Extracellular synthesis of silver nanoparticles using entomopathogenic fungus: characterization and antibacterial potential
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Present study involves the simple, rapid, non-toxic and in vitro method of extracellular silver nanoparticles synthesis using Entomopathogenic fungus (Beauveria bassiana). The development of silver nanoparticle in fungal supernatant was confirmed by the absorbance peak at 450 nm in UV–Vis spectrophotometer. Further, presence of AgNPs and its crystal lattice was confirmed by EDS and XRD, respectively. TEM micrograph confirmed the presence of differently shaped (triangular, circular, hexagonal) nanoparticles with size ranging from 10 to 50 nm. Variable shape and size of fungal assisted AgNps was also confirmed in SEM study. The optimal pH and temperature for biosynthesis of nanoparticles was found to be 6.0 and 25 °C, respectively. The continuous effects of AgNPs against Escherichia coli, Pseudomonas aeruginosa and Staphylococcus aureus in time dependent manner was confirmed in growth kinetic studies. During 36 h of growth study, maximum reduction in O.D560 was found in E. coli (67.2%) followed by P. aeruginosa (63.3%) and S. aureus (56.8%) at 30 °C. The MIC values of fungal assisted AgNPs against E. coli, P. aeruginosa and S. aureus was found to be 2.5, 3 and 4.5 ppm, respectively. The MIC values of Ciprofloxacin was observed to be 0.5, 0.5 and 0.7 ppm, whereas MICs of AgNPs + Ciprofloxacin showed 0.4, 0.4, 0.5 ppm against E. coli, P. aeruginosa and S. aureus, respectively, clearly highlighting the synergistic effect of AgNPs in combination with Ciprofloxacin. In the view of challenges for developing antimicrobial nanoparticles of variable shape and size by various other methods, tuning nanoparticles synthesis via fungi can be a wonderful approach to resolve existing hurdles.
KeywordsSilver nanoparticles Entomopathogenic fungi Antimicrobial Antibiotic
The term “nano” is derived from a Greek word which means “dwarf” [1, 2]. Synthesis of nanoparticles has gained attention due to their applications in multiple fields such as antifungal agents, antibacterial agents, biosensor, bioremediation, anticancer, drug delivery, etc. [3, 4, 5, 6, 7, 8, 9, 10]. In addition to this, unique properties of nanoparticles such as size, shape, surface to volume ratio, high catalytic activity, etc. make them a unique candidate for multiple applications described above. The synthesis of nanoparticles via biological means has proved to be the better mode as compared to chemical and physical methods . Chemical methods involve toxic chemicals and may generate hazardous or toxic by-product during synthesis, while physical methods have low efficiency and involves high consumption of energy to maintain optimal pressure and temperature during the synthesis process [11, 12]. On the other hand, biological methods for the synthesis of silver nanoparticles provides many advantages i.e., environmental friendly, non-toxic and easy to scale up for large-scale synthesis [13, 14, 15]. Researcher across the world utilized biological entities such as plant (leafs, flower, seeds), bacteria, algae and fungi for the production of different type of metallic nanoparticles such as gold, silver, cadmium, iron, etc. and studied their applications in the field of medical, bioremediation, drug delivery etc. [16, 17, 18, 19].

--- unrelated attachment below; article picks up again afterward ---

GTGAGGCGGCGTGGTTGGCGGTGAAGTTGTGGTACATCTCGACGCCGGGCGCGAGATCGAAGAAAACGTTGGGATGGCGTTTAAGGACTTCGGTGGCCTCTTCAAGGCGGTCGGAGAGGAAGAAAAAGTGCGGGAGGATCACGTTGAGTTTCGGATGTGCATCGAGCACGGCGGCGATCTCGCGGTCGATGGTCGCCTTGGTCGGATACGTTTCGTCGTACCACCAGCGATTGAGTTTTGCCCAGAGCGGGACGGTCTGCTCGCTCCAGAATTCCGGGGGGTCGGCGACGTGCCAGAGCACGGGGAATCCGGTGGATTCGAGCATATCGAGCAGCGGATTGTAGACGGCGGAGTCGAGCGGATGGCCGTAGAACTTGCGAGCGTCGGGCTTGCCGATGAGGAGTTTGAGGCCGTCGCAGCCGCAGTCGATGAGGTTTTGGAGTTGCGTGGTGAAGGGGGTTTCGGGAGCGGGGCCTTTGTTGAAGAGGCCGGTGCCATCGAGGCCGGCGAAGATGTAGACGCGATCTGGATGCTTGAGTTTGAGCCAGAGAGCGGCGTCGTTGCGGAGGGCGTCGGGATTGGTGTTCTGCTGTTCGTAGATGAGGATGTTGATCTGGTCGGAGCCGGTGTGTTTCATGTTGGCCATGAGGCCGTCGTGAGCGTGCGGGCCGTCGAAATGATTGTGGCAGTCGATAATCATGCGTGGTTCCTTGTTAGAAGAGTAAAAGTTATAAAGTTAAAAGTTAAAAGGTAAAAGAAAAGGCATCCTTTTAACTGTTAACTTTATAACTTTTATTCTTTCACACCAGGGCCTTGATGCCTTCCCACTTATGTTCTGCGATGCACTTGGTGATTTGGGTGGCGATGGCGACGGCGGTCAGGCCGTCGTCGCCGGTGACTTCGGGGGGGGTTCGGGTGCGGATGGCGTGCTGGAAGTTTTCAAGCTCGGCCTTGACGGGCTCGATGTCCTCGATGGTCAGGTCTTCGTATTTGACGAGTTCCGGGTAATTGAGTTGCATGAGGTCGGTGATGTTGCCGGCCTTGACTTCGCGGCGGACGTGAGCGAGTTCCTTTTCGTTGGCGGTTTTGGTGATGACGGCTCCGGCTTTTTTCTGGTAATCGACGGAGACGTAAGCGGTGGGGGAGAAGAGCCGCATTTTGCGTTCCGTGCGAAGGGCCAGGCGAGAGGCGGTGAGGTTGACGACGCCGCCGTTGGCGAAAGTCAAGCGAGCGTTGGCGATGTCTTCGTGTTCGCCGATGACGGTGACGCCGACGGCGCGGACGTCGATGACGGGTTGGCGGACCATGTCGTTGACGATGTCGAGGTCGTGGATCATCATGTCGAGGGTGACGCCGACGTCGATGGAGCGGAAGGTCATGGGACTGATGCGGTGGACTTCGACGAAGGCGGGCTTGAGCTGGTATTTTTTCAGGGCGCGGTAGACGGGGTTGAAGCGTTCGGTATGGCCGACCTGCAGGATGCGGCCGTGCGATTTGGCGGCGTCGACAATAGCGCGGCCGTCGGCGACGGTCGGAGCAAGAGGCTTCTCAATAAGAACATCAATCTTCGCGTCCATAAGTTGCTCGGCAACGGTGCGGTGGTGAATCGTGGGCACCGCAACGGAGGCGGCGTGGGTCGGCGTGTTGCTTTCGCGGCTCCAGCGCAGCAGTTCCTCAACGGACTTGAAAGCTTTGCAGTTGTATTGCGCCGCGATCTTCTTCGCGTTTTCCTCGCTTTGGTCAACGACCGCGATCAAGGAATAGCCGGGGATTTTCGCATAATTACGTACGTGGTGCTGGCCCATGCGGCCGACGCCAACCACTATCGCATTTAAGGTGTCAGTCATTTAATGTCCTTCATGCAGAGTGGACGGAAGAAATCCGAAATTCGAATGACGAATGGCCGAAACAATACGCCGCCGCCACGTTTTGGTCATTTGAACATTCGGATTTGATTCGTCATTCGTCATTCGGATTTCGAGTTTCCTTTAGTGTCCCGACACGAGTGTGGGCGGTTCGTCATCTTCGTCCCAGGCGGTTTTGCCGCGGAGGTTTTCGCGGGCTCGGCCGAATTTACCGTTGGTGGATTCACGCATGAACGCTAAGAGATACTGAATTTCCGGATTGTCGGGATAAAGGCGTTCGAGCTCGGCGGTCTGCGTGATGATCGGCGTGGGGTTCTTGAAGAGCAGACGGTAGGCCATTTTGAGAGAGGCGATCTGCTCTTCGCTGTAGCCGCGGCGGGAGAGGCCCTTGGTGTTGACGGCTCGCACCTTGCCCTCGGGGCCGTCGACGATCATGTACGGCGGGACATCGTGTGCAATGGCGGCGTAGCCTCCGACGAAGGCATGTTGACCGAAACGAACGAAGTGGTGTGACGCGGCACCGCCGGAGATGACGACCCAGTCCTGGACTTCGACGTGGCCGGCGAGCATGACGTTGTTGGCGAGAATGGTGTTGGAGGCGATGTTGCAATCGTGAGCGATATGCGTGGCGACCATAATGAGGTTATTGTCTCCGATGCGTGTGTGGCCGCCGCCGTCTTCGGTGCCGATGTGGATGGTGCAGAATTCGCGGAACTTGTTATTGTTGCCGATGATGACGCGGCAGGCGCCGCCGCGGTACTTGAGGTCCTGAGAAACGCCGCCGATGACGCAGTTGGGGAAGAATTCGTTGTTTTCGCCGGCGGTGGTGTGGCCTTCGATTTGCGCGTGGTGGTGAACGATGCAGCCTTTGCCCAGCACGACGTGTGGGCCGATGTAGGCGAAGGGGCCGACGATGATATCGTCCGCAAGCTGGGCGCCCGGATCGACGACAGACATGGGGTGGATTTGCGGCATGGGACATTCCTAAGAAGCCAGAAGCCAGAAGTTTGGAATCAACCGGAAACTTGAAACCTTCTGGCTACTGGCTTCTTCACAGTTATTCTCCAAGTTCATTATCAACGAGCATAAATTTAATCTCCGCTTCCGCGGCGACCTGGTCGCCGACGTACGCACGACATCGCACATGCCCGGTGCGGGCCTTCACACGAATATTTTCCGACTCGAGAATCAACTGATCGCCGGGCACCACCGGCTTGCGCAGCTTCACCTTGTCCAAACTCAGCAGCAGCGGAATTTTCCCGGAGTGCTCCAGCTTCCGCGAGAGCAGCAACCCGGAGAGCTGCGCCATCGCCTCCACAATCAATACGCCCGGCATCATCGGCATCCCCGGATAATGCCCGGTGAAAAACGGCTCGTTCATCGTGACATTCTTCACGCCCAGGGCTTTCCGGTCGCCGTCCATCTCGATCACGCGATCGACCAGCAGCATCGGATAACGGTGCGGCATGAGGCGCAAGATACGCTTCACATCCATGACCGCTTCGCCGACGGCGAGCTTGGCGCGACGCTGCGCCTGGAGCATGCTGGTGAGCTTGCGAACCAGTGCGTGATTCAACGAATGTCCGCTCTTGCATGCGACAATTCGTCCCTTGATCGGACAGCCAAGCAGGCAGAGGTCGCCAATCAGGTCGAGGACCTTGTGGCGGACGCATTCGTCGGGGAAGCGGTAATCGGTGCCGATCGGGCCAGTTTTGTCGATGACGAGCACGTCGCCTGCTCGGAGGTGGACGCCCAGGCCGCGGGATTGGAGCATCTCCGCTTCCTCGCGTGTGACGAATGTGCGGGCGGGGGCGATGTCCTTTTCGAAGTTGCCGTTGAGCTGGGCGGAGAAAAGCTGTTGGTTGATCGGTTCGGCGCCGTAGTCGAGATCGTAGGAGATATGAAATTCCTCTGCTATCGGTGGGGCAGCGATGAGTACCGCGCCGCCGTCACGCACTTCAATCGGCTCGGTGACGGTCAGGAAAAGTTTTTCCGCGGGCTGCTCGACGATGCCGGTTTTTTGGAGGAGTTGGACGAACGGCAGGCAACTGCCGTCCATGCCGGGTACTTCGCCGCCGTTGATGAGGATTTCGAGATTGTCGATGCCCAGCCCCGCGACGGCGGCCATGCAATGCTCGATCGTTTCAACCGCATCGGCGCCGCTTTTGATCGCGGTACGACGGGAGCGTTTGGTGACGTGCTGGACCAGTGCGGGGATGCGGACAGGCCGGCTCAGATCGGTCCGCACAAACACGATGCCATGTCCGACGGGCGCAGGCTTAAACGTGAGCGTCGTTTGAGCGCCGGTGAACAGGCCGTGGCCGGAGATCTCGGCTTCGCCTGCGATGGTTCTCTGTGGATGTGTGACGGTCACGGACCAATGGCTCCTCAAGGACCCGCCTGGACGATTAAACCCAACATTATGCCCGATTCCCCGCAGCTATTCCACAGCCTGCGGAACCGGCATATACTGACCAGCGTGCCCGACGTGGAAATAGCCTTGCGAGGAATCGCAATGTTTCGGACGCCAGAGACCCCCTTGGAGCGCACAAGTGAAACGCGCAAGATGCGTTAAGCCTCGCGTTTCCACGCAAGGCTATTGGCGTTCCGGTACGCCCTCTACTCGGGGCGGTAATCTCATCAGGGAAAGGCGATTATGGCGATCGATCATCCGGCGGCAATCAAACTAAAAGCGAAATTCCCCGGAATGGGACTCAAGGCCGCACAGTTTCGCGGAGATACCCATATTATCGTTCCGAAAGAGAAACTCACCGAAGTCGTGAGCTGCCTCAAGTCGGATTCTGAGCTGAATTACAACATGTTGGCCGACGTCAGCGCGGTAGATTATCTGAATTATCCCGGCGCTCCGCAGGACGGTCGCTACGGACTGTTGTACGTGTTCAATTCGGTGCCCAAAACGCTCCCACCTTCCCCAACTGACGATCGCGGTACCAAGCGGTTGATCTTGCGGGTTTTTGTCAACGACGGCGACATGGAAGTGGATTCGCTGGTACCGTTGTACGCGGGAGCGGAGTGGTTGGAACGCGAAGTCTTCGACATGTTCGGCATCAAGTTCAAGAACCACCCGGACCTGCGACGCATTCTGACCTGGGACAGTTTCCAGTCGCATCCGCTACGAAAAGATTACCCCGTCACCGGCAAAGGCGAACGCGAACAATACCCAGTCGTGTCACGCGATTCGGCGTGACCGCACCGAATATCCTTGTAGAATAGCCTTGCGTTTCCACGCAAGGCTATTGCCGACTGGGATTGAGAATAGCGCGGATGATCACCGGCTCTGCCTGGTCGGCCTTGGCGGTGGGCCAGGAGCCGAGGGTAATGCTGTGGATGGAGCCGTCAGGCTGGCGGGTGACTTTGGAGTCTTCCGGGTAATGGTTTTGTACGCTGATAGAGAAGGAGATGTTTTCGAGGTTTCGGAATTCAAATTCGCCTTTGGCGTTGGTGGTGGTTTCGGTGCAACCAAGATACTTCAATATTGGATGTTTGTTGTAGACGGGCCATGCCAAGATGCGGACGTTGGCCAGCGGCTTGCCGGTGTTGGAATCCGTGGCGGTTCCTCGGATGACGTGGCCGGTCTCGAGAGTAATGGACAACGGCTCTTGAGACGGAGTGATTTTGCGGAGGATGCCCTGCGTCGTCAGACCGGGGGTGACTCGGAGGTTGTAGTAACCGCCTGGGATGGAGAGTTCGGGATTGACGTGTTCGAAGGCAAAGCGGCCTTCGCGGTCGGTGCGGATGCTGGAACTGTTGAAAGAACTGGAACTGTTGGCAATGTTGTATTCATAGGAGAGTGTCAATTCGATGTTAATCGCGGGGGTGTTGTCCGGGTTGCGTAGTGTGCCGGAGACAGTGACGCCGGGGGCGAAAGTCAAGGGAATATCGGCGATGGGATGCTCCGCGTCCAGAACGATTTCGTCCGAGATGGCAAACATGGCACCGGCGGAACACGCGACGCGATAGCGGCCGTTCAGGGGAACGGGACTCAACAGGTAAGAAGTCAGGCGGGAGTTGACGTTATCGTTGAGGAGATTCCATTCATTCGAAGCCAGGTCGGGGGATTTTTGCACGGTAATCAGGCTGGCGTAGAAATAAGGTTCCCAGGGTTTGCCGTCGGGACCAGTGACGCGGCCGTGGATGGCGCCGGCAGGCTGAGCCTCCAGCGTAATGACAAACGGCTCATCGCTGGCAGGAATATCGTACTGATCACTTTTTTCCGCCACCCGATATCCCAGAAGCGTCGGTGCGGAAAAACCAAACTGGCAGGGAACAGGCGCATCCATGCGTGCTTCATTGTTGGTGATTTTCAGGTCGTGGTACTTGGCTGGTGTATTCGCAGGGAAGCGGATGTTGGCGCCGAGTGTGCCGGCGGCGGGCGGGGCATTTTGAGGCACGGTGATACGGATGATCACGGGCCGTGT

Among other metal nanoparticles, synthesis of silver nanoparticles (AgNPs) via biological mean gain wide acceleration due to their profound applications in medical application, textile dye removal, wastewater treatment, biological sensors etc. [16, 20, 21, 22]. Synthesis of AgNPs via fungi gain more attention because they produce large amount of biomass in a short period of time under lab conditions and produce large amount of extracellular protein that help in synthesis of nanoparticles [23, 24]. Dhanaraj et al.  observed the AgNPs synthesis potential of fungi Aspergillus niger and observed significant anti-bacterial properties of AgNPs against Staphylococcus aureus, Klebsiella pneumonia, Escherichia coli, and Salmonella typhi. In another study, Verma et al.  investigated the antimicrobial potential of AgNPs synthesized through Aspergillu sclavatus against Candida albicans, Pseudomonas fluorescens and Escherichia coli. Results clearly indicated anti-microbial activity with average minimum inhibitory concentration of 5.83 µg mL−1 against above microbial pathogens. However, the literature discussing about synthesis of AgNPs using entomopathogenic fungus and antimicrobial potential of synthesized nanoparticles is lacking [26, 27]. Most of the studies investigates larvicidal and insecticidal properties of these fungi . Synthesis of AgNPs using entomopathogenic fungus provides additional advantages as they are non-pathogenic and insecticidal in nature. Earlier reports have highlighted the insecticidal potential of B. basssiana (entomopathogenic fungi) AgNPs. As per our findings, only one report has studied the antimicrobial efficacy of B. bassiana AgNPs against Staphylococcus aureus and Escherichia coli using well diffusion assay .
The present study investigated the extracellular AgNPs synthesis using Beauveria bassiana (entomopathogenic fungus) along with their antimicrobial potential. The antimicrobial activity of silver nanoparticles was compared with the antibiotic and AgNPs-antibiotic combination. The present report is the first investigation on the kinetic study of B. bassiana synthesized AgNPs against gram positive and negative bacteria at different time intervals with additional studies on AgNPs and antibiotic combination. Further, AgNPs were characterised via Transmission electron microscopy (TEM) equipped Energy dispersive spectrometer (EDS), Scanning electron microscopy (SEM), X-ray diffraction (XRD) and zeta potential.
2 Materials and methods
2.1 Micro-organisms and growth conditions
In the present work, Beauveria bassiana was obtained from Institute of Microbial Technology (Chandigarh, India). The strain was stored at 4 °C on potato dextrose agar slant. Prior to experiments, culture was reactivated on potato dextrose agar at 25 °C for 72 h . Culture of Escherichia coli, Pseudomonas aeruginosa and Staphylococcus aureus stored at 4 °C on nutrient agar slant. Prior to experiments, fresh culture of each bacterial strain was prepared on nutrient broth at 37 °C.
2.2 Extracellular synthesis of silver nanoparticles